Cooking on the bounding main

Ships may feed thousands, and "you cannot pop down to the local market" for supplies.

Posted: March 11, 2012

Behind the scenes in a modern cruise-ship kitchen, one could forget being deep inside a mammoth floating hotel. Culinary items could be from any contemporary restaurant: simmering pots, spotless cooking stations, vegetables on chopping blocks, hot breads in racks, and fancy desserts lined up like colorful little soldiers.

All chefs have to make do with what they have, but how do the experienced cruise chefs cope? How do they keep customers - often in the thousands per voyage - happy and well fed?

The limited amount of fresh produce available poses a challenge, and the various braces, hooks, and enclosures meant to keep hot pots and pans from sliding off stoves and burners on the rolling seas set these kitchens apart.

Bjoern Wassmuth, Seabourn's manager of culinary operations, said, "On a cruise ship you need to be very flexible in terms of provisions and menu planning - not everything is always available."

England's Cunard Line employs identical twin brothers from North Yorkshire as executive chefs aboard two of its premier vessels, Nicholas Oldroyd on the Queen Elizabeth and Mark Oldroyd on the Queen Victoria. "Ultimate precision is needed when organizing the fresh produce and menu planning, said Nicholas Oldroyd. "You cannot pop down to the local market or ring a supplier; it's all up to you and the support team shore-side." His brother Mark Oldroyd said, "The ship's culinary operation is open 24 hours and there is always something happening - cocktail parties, champagne, afternoon teas - and we are responsible 24 hours a day to answer or assist concerning the culinary operations on board."

Steve Kirsch, director of culinary operations for the Holland America Line, said, "If you are out of a certain ingredient, you need to substitute. In general, produce and dairy are bought on a weekly basis, and dry goods and frozen foods are bought every two weeks. We only supply our ships with sustainable seafood and we do some local purchasing of fruits and vegetables."

One main difference, indeed an advantage that kitchens on luxury vessels have over their counterparts ashore, is that they put in at ports around the world. "We're able to visit local markets and purchase fresh produce and seafood whenever possible, and then prepare delicious dishes for our guests that same evening," said Seabourn's Wassmuth. "There is a local fish market at the port of Kusdasi [Turkey], nobody can miss it, and fish is so fresh and beautifully prepared," said Franck Garanger, fleet corporate chef for Oceania Cruises. He added, "The local markets in France [Nice], Italy [Amalfi], Greece [Corfu], Spain [Valencia], and many others in Japan and Thailand are huge sources of inspiration."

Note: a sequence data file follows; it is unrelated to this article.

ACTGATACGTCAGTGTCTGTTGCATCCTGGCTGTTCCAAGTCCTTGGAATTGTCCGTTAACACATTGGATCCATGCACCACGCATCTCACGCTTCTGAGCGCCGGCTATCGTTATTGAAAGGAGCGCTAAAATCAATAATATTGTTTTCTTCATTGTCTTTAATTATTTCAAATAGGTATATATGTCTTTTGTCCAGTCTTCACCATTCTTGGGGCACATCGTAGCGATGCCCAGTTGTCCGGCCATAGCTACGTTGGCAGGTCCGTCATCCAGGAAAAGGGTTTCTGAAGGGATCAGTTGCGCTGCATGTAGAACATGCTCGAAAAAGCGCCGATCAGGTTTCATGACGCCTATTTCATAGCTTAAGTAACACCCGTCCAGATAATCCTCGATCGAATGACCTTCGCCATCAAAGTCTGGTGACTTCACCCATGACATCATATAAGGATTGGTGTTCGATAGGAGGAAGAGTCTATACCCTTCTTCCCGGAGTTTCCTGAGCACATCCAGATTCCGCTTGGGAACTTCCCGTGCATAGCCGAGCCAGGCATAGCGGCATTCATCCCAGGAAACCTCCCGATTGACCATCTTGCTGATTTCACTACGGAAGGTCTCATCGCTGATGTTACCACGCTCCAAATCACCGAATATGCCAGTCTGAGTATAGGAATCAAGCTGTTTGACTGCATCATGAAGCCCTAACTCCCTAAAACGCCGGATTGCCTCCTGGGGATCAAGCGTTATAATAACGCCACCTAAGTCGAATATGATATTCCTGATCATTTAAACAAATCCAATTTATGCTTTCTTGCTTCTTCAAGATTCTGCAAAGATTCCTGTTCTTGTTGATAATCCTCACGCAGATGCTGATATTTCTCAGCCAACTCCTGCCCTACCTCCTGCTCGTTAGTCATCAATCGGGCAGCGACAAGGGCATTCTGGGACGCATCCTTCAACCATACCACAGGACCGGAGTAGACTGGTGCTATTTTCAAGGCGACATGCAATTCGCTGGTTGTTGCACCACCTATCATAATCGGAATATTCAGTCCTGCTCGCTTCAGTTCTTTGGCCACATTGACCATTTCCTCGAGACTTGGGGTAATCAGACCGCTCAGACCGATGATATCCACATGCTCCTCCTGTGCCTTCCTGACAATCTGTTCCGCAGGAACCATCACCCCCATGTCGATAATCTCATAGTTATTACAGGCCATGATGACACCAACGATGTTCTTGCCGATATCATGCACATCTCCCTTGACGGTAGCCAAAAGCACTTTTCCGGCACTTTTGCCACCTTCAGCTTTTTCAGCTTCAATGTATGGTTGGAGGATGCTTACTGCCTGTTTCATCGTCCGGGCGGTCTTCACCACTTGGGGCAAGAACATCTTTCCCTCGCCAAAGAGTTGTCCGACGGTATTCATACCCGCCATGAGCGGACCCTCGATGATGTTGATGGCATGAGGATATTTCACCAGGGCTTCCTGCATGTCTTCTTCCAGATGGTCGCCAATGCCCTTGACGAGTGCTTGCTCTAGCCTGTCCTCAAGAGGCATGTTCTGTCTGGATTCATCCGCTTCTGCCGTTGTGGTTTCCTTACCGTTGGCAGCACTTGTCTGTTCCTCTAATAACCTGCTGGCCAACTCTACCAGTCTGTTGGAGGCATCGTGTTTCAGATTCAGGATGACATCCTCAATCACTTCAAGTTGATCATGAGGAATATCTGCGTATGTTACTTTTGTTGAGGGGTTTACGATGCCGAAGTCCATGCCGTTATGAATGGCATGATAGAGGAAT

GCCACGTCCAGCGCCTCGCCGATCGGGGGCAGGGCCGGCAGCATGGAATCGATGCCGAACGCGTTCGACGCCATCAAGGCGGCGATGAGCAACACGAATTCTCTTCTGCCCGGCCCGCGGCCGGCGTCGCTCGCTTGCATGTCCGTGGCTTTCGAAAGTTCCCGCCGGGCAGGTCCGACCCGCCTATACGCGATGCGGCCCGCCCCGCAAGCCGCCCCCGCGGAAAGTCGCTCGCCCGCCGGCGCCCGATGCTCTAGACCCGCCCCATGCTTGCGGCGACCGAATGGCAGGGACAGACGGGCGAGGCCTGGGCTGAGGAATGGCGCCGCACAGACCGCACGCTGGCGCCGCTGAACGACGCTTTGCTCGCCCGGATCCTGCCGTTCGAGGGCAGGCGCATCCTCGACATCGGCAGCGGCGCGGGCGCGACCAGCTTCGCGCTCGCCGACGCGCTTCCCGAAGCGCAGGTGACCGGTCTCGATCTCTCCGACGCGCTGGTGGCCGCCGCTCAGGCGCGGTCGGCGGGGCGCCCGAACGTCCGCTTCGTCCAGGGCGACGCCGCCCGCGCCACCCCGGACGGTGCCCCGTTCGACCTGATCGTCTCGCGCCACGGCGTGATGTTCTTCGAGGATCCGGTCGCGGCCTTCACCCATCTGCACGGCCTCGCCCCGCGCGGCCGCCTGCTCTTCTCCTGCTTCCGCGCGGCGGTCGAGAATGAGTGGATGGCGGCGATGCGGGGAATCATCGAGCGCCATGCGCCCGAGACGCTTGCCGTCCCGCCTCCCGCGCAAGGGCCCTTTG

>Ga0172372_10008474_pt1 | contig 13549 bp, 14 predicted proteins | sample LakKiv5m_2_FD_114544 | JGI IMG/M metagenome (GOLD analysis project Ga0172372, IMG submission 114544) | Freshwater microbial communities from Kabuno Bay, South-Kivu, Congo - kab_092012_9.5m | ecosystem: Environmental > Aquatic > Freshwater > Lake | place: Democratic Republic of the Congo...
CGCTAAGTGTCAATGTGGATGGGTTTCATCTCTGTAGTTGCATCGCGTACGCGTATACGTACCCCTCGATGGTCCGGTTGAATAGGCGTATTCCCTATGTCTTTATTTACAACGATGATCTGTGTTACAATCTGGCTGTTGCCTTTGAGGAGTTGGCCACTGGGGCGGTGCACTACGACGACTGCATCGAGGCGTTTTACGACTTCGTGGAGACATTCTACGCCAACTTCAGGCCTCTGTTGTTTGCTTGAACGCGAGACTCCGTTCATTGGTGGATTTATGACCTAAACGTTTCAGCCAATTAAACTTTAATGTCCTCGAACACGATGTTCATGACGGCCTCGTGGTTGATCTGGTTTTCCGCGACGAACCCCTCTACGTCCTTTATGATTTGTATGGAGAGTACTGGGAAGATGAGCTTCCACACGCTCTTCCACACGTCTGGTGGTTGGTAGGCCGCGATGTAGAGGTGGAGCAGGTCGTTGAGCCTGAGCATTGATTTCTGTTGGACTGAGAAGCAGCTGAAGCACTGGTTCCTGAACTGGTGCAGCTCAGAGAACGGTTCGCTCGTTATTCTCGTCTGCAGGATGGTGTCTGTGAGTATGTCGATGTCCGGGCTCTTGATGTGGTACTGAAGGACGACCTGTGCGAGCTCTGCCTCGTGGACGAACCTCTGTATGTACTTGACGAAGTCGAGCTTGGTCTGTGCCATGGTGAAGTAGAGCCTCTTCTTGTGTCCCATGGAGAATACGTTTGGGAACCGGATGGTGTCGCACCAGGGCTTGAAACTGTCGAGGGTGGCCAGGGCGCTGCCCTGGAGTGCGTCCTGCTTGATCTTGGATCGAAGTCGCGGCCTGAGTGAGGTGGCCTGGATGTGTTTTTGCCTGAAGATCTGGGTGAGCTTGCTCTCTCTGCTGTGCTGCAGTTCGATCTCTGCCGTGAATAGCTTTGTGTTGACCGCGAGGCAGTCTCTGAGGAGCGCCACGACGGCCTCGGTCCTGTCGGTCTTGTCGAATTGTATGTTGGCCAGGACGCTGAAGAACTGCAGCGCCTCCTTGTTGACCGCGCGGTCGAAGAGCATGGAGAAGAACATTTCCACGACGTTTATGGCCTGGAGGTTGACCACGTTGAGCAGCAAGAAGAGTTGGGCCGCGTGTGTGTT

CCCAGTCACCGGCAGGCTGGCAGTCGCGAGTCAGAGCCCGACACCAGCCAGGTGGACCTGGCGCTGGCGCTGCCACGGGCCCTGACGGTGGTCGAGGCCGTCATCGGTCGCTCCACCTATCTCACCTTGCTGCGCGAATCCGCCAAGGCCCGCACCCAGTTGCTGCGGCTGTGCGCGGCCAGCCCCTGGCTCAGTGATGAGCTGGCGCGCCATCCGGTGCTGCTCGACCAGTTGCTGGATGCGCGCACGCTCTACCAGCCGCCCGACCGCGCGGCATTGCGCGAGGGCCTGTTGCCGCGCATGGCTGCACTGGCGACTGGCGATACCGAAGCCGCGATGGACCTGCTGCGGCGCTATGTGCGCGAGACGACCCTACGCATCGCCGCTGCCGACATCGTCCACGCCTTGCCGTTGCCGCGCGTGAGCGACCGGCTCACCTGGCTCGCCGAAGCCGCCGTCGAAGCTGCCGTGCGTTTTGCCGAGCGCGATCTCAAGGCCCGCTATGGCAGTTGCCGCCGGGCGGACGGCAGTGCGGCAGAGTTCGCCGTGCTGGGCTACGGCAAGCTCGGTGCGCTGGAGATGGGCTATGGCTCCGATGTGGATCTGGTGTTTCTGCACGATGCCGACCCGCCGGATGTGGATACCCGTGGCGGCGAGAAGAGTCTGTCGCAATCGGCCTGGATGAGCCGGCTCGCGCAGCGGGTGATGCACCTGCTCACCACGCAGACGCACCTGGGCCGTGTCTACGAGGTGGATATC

Asian markets get the experts excited. "Hong Kong is sensational and the amount of smells and aroma which hit every sense of your body is outrageous," said Mark Oldroyd. "Ho Chi Minh City, Vietnam, features excellent produce markets, with some of the freshest seafood," said Wassmuth of Seabourn.

As for the quantities of food needed on board, the numbers can be staggering. "There are the restaurants for guests and then of course the crew needs to eat. So in total, our chefs prepare approximately 8,500 meals per day," said Kirsch of Holland America. With a guest capacity of 2,106 and 929 crew members aboard, the provision list for the Holland America's Nieuw Amsterdam on a typical 10-day voyage includes 4,620 pounds of beef, 22,176 eggs, almost 4,000 pounds of rice, 4,775 pounds of flour, 209 gallons of mayonnaise, and 168 tubs of ice cream, Kirsch said. Then there are the drinks. The Nieuw Amsterdam stocks 3,500 cans of soda, 1,152 pounds of coffee, 600 bottles of champagne, more than 700 of vodka, and more than 4,500 cans and bottles of beer.

Each ship varies the selection, particularly of alcoholic beverages, based upon customers aboard: Americans prefer more hard liquor, British more beer, Germans riesling, and Japanese customers like more sake than others.

Times have definitely changed. Cruise dining is no longer simply about midnight buffets and all-you-can-eat grazing; cruise companies say they are committed to presenting the finest and freshest cuisine. Celebrity chefs such as Jacques Pepin, Nobu Matsushita, and Todd English have teamed with a new crop of executive chefs who strive to satisfy discerning diners.

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